Harvard has experienced a recent decline in English and humanities concentrators, a trend mirrored nationwide. So what made this particular literature class such a staple of the course catalog, some thirty years ago? And what might its absence suggest about the changing nature of literature classes on campus?
As the museum’s current deputy director and curator, Joseph A. Greene, notes, “the more interesting story here is the story of the story, not the story itself.” In the decades since the bombing of the Harvard Semitic Museum, the specifics have faded. “The facts about the event itself … get a bit lost in all the mythology,” Greene says. “That’s what I mean about the story of the story.”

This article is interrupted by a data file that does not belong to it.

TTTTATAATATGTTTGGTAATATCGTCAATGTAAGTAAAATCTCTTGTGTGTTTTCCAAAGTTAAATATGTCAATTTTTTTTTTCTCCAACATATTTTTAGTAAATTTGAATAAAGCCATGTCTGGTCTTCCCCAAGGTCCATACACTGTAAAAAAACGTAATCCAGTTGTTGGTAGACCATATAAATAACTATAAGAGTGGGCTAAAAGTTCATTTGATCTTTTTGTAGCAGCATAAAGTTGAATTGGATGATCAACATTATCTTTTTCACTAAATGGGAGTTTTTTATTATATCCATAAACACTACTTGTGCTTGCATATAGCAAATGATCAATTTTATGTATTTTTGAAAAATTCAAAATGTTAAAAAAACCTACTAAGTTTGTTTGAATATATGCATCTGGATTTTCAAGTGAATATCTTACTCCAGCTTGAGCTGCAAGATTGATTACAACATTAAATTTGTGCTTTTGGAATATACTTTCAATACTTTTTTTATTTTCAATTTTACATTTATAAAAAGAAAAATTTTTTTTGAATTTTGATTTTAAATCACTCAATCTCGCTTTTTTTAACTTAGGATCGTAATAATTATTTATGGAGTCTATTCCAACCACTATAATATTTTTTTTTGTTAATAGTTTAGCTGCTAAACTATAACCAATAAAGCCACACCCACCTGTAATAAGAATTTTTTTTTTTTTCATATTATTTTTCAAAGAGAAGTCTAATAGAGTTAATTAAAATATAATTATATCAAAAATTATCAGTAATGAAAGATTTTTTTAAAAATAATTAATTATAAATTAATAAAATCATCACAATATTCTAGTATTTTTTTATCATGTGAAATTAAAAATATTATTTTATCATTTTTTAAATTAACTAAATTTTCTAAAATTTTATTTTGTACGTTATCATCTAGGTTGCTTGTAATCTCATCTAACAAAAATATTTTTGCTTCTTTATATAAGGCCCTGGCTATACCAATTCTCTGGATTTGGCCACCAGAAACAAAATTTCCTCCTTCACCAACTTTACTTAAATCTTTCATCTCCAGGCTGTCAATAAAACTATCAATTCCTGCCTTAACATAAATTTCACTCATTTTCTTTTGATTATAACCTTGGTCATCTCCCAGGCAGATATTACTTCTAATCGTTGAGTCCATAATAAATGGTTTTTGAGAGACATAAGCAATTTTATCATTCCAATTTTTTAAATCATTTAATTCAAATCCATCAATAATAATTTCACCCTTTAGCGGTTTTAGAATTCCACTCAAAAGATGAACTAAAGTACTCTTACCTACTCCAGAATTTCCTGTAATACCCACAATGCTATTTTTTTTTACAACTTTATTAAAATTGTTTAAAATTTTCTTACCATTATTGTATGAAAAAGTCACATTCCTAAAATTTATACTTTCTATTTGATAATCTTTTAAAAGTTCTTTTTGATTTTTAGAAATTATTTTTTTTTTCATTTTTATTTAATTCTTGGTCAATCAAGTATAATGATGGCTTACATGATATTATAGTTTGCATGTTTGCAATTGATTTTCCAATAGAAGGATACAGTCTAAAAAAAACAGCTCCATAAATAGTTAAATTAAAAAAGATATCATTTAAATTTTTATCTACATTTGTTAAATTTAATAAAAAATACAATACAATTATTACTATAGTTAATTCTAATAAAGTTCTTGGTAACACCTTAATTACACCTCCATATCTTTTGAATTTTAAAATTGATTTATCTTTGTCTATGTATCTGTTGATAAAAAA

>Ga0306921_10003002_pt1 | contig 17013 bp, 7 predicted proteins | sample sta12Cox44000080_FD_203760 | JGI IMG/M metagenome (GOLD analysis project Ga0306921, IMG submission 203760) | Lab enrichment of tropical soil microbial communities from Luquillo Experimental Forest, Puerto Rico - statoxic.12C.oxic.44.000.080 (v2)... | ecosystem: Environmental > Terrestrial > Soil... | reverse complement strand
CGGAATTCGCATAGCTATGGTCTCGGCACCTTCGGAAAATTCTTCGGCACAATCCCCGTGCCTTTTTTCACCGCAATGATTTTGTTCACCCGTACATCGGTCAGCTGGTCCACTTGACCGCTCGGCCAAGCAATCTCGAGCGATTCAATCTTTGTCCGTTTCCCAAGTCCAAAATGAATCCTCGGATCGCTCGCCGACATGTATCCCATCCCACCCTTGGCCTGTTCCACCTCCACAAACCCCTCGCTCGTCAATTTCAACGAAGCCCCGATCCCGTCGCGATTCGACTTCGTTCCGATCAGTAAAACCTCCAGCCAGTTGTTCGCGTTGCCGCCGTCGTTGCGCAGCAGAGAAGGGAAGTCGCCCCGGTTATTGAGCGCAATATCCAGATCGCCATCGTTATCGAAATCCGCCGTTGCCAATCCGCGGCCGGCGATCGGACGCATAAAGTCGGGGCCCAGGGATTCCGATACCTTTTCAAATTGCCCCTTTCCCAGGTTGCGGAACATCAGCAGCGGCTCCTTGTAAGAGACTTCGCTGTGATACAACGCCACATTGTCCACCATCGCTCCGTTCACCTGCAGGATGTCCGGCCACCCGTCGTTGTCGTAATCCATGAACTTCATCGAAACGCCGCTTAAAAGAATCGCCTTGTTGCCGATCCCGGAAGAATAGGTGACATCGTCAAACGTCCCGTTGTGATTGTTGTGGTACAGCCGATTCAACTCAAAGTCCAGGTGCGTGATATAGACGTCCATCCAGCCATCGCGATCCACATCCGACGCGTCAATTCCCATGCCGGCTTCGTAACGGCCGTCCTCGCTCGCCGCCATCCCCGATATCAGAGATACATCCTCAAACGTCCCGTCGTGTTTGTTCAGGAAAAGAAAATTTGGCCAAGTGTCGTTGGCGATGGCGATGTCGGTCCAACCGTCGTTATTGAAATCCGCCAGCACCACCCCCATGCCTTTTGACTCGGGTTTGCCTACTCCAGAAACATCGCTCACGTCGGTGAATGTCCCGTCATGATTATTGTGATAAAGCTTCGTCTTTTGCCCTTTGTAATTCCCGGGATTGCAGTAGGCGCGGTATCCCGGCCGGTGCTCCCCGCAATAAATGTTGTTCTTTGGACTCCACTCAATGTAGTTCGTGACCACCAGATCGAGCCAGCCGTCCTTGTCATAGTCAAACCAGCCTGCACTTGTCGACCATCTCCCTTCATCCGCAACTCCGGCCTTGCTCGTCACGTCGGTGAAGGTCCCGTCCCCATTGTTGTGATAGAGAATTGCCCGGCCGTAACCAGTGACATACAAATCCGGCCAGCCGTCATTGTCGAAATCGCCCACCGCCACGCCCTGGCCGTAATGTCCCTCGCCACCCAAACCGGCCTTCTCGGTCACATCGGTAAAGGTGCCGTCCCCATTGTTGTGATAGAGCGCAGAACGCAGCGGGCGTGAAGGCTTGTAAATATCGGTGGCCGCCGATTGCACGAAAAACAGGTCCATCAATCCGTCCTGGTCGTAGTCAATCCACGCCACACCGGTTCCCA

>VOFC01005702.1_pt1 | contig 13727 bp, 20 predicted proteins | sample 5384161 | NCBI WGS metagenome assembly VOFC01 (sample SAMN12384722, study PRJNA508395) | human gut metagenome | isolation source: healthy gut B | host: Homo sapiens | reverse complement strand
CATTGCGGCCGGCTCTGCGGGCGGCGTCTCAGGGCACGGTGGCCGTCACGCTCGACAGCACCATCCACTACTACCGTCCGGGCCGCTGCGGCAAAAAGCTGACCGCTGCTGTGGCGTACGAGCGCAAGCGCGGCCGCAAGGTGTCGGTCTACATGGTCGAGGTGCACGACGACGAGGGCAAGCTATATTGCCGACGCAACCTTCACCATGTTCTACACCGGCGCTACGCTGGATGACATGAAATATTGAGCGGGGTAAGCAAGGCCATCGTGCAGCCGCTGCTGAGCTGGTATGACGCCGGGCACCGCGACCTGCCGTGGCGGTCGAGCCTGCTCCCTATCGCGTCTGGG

We don’t have as many young people in our club as we’d like. Nonetheless we’re pleased that we’re still here. So we’ll stay for now, as Radcliffe girls, together.
In the tradition of their Harvard educations, the League’s executives embarked on a faux-intellectual mission to build a scientific and logical basis for nativism.